- Several offenses, like improper display of registration, were reclassified under a new bill.
- Nearly 97% of police vehicle stops are for low-level violations, the Defenders Association said.
- Philadelphia is the first major US city to ban such stops, according to The Philadelphia Inquirer.
The Philadelphia City Council passed two bills that will create a public, searchable database of traffic stops and bar police officers from pulling over drivers for low-level motor vehicle offenses, a tactic that disproportionately impacted Black drivers.
One of the bills amended the city's Traffic Code to reclassify seven offenses, including broken taillights and improperly displayed registration stickers, as "secondary violations," The Philadelphia Inquirer reported. If a driver commits a secondary violation, police officers will issue a citation by mail rather than pulling over the offender.
Philadelphia is the first major US city to ban such stops, according to The Inquirer.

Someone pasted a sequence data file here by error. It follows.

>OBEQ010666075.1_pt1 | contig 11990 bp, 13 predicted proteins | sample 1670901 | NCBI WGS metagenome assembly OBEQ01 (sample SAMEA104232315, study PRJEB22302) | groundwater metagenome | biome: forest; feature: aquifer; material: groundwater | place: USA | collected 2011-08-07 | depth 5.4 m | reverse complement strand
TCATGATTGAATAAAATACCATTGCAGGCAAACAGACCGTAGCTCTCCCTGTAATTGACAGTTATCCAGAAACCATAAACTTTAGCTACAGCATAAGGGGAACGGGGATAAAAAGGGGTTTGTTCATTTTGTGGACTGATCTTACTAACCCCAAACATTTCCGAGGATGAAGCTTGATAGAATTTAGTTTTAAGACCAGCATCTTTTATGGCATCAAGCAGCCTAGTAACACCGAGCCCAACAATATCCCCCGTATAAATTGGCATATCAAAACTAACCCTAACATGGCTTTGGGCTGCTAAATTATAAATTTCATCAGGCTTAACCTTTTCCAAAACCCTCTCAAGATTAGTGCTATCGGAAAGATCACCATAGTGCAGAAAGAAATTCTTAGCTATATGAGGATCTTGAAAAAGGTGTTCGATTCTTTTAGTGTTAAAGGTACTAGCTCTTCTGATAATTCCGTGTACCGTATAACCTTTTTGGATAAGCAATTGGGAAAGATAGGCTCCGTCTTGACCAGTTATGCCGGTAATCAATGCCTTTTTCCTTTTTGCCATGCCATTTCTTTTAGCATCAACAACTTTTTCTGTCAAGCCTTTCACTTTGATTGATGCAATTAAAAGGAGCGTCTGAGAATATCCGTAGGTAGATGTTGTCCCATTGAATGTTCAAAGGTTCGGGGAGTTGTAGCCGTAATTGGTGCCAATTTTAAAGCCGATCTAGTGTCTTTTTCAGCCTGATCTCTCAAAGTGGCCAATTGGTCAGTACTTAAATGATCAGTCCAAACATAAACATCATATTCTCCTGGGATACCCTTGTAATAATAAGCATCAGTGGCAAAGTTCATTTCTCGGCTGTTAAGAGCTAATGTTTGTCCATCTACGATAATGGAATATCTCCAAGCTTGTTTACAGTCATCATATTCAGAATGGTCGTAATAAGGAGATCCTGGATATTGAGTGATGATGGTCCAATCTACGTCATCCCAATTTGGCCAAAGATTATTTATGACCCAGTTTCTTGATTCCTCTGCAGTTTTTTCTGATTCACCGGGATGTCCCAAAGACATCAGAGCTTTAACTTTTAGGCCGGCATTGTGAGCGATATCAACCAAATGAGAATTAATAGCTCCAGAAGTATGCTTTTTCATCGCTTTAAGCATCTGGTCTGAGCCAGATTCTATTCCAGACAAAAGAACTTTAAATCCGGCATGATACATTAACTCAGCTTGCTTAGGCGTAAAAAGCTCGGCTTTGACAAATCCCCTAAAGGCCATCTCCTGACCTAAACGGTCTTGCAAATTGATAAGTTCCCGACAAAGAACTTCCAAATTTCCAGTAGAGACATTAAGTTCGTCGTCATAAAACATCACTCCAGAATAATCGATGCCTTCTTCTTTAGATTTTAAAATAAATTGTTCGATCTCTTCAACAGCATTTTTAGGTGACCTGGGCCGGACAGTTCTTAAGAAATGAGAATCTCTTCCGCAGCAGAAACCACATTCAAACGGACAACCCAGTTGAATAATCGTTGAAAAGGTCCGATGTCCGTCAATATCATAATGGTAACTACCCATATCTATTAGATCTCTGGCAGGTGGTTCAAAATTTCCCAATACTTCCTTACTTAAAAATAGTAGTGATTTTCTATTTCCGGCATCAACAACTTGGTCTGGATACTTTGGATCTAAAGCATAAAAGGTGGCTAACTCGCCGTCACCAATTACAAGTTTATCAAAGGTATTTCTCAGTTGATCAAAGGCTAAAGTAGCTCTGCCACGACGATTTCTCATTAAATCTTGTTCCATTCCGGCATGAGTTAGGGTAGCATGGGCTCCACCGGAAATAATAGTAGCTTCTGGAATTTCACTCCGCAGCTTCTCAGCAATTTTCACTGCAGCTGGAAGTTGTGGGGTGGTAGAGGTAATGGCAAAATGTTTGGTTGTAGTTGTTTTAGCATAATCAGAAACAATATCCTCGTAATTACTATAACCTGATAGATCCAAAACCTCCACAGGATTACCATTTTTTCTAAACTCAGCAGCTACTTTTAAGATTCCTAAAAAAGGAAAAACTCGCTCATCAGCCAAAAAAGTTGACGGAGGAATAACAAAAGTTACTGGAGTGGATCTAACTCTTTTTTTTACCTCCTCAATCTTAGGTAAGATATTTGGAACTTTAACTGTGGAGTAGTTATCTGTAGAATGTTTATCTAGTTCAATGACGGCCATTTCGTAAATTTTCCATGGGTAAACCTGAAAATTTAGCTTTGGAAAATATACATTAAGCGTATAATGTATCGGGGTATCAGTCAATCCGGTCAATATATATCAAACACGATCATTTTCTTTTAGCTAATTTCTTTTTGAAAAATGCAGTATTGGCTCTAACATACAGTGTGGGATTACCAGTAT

"Too many people who look like me, a traffic stop is a rite of passage – we pick out cars, we determine routes, we plan our social interactions around the fact that it is likely that we will be pulled over by police. By removing the traffic stops that promote discrimination rather than public safety, City Council has made our streets safer and more equitable," Philadelphia City Councilmember Isaiah Thomas, author of the Driving Equality bills, said in a statement.
Because approximately 97% of police vehicle stops are for low-level violations, the ban could lead to as many as 300,000 fewer police encounters each year, the Defender Association told The Inquirer.
Data from Thomas' office found Black drivers in Philadelphia accounted for 72% of police stops for vehicle code violations over the course of one year, while only 43% of the city's population is Black, The Inquirer reported.
Thomas amended the bill banning traffic stops for low-level motor vehicle offenses last week to provide the Philadelphia Police Department 120 days for training and education before its implementation, according to the city council's website.
The searchable traffic stop database must be developed within a year, according to the bill's text, and include driver and officer information, demographic and geographic information, and the reason for each stop.
"Data will tell us if we should end more traffic stops or amend how this is enforced. Data will also tell other cities that Philadelphia is leading on this civil rights issue and it can be replicated," Thomas said.
The bill has been sent to the desk of Philadelphia Mayor Jim Kenney to be signed into law.